Details about Governor Chet Culver’s proposed 2010 budget will come on Wednesday morning, but today the governor’s office announced plans to impose 6.5 percent spending reductions on 205 state programs in next year’s budget. According to the Des Moines Register,
“We’re not going to tax our way out of a tight budget,” [Culver] said. […]
Culver will continue to ask lawmakers not to raise taxes. His budget will propose no tax increases, according to a copy of the governor’s remarks provided before a speech at the Iowa Business Council’s annual meeting.
Culver would like to protect certain areas from the full effect of the 6.5 percent cut: public safety, workforce development, human services, disaster relief, the teacher quality program, and early childhood education.
He will recommend that $200 million from the state’s cash reserves be used during the next budget year.
Via e-mail I received this joint statement from Senate Majority Leader Mike Gronstal, Senate President Jack Kibbie, House Speaker Pat Murphy, and House Majority Leader Kevin McCarthy:
“In these tough economic times, we appreciate Governor Culver and Lt. Governor Judge taking another step to ensure a balanced state budget by releasing this proposal.
“Because of the deepening national recession, this year will be very tough for many Iowans. While Iowans had little to do with the mismanagement, greed, and financial carelessness that is causing the worst national economic situation since the Great Depression, we will be sharing in the pain.
“In the coming weeks and months, we are committed to:
· Listening to our constituents
· Working with the Governor, Lt. Governor and Republican legislators, and
· Passing a fiscally responsible state budget that attempts to protect the progress we’re making on creating good-paying jobs, improving student achievement and teacher quality, and ensuring affordable health care.”
As you can see, the Democratic statehouse leaders did not unconditionally endorse the governor’s proposal or the principle of relying solely on spending cuts and tapping reserve funds to balance the budget. Some statehouse leaders have advocated raising the gas tax to help pay for road works.
As I have written before, I think it would be a big mistake to rule out any tax increases for next year.
As a political sound bite, it’s appealing for a governor to say, “I balanced the budget without raising a single tax.” But seriously, does Culver believe that Iowa has no obsolete tax loopholes that cost the state far more than they benefit the economy? The Iowa Policy Project has identified “wasteful, secret subsidies to big companies through the tax code.” (pdf file) How about asking those companies to share in the sacrifices that need to be made in the coming year?
Borrowing money to pay for certain infrastructure projects is reasonable, but a modest gas tax increase could reduce Iowa’s debt burden in future years without much pain. There may be other tax increases that make sense, if the funds raised could be linked to specific spending priorities that create jobs.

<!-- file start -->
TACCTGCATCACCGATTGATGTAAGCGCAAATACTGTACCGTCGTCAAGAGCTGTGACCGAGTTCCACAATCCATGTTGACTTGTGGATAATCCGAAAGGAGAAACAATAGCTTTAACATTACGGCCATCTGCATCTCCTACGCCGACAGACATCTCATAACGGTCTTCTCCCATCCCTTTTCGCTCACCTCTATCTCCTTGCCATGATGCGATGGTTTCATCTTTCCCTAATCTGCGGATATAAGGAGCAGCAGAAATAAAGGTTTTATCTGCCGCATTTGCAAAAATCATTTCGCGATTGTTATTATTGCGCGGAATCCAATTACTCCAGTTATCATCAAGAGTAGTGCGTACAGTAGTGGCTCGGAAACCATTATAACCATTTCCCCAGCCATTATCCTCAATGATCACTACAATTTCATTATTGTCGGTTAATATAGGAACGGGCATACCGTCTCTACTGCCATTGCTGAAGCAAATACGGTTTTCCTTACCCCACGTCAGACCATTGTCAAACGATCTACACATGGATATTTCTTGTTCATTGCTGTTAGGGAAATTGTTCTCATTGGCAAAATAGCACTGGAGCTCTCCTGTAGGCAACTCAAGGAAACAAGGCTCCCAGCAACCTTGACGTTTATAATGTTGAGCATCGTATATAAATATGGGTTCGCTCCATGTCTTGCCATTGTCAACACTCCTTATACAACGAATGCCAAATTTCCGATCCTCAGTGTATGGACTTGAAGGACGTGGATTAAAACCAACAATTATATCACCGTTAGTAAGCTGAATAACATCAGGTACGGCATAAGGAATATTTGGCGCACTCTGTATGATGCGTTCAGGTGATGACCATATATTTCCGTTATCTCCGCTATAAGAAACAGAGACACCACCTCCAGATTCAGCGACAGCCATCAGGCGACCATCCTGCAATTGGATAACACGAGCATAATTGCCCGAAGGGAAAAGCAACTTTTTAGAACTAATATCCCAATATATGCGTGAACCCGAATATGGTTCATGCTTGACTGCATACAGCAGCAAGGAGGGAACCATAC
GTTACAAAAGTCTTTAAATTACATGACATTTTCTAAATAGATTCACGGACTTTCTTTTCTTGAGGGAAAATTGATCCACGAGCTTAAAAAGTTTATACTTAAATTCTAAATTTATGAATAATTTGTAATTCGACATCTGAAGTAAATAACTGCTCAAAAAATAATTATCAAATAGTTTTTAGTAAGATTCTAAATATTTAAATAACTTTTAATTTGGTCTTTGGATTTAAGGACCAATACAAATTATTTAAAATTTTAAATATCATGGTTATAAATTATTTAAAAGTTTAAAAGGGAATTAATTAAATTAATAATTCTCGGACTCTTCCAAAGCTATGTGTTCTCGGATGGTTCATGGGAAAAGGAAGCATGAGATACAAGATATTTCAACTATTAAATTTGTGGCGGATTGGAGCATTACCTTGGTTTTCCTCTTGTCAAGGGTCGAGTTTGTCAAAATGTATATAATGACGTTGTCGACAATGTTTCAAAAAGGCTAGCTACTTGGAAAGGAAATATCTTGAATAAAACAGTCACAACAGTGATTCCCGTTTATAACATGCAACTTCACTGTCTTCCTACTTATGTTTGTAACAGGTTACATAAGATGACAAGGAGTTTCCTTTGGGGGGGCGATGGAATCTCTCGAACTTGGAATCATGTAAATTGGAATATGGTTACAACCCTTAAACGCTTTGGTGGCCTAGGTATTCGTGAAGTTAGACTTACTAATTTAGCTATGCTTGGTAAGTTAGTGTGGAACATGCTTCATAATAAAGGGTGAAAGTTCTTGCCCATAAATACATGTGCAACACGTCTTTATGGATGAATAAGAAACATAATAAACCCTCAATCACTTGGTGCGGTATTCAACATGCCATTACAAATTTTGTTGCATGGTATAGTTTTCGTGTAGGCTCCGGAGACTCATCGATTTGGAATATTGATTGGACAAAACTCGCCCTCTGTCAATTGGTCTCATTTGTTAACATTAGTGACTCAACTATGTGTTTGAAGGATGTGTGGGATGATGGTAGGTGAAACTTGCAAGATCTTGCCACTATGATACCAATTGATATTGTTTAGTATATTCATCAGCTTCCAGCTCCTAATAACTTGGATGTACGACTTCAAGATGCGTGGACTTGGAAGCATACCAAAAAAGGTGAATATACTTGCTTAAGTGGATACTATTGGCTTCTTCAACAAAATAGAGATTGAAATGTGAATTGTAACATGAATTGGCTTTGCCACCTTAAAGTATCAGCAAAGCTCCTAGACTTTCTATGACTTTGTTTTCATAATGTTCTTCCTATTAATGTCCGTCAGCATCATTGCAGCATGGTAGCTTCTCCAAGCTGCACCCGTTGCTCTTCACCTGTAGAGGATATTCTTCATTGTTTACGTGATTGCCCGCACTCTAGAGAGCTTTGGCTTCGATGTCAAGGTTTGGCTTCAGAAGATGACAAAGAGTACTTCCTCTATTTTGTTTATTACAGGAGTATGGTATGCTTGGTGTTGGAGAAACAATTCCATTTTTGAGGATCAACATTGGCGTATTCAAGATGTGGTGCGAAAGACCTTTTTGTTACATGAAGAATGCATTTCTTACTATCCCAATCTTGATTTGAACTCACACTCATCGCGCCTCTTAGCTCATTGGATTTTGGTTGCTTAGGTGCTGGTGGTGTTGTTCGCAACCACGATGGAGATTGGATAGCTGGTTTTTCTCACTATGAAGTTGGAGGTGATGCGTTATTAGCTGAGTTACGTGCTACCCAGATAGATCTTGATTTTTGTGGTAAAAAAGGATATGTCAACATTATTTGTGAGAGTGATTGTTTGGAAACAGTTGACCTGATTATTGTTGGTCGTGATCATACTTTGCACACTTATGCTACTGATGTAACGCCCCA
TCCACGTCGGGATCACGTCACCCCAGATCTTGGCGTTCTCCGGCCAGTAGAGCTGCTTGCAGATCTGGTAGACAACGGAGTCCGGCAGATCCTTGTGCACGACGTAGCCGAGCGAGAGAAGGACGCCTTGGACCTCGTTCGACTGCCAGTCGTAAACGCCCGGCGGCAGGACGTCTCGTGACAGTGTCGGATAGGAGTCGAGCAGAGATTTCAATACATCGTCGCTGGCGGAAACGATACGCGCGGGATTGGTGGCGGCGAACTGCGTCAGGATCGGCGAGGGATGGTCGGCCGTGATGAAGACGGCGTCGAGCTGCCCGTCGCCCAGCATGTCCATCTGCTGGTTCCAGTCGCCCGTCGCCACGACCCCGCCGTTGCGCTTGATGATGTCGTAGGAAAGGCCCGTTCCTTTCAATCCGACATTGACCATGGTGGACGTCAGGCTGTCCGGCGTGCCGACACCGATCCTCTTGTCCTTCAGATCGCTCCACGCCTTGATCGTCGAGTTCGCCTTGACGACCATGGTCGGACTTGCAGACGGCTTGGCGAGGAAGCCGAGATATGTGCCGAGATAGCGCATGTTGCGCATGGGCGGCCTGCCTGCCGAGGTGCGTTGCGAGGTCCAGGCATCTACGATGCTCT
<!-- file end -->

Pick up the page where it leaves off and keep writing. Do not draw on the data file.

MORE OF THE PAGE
Politically, it’s risky for any governor to raise taxes, but Culver should balance those considerations against the risk that large spending cuts could prolong the recession:
Almost every single economist agrees, the last thing we want to do in a recession is slash government spending. We want, in fact, to increase that spending so that it is a counter-cyclical force to a deteriorating economy. So the question, then, is how to most safely generate the revenue to maintain or increase that spending. By “most safely” I mean how to raise the revenue in a way that will minimize any negative economic impact. And the answer comes from Joseph Stiglitz:
“[T]ax increases on higher-income families are the least damaging mechanism for closing state fiscal deficits in the short run. Reductions in government spending on goods and services, or reductions in transfer payments to lower-income families, are likely to be more damaging to the economy in the short run than tax increases focused on higher-income families.”
So, first and foremost, you don’t want dramatic spending cuts (beyond the usual rooting out of waste/fraud) and you don’t want to raise taxes on middle- and lower-income citizens who both need the money for necessities, and are the demographics that will most quickly spend money in a stimulative way. That leaves taxes on the super-rich, and Stiglitz – unlike anti-tax ideologues – has actual data to make his case.
For more information, see Budget Cuts or Tax Increases at the State Level:
Which is Preferable During an Economic Downturn?
I’m sure the Iowa Business Council will applaud Culver’s promise this evening to balance the budget with no tax hikes of any kind.
But economic considerations as well as basic fairness dictate that taxes should be on the table when the legislature drafts the 2010 budget. We should not let the fear of Republican-funded attack ads scare us away from sensible steps to increase revenues.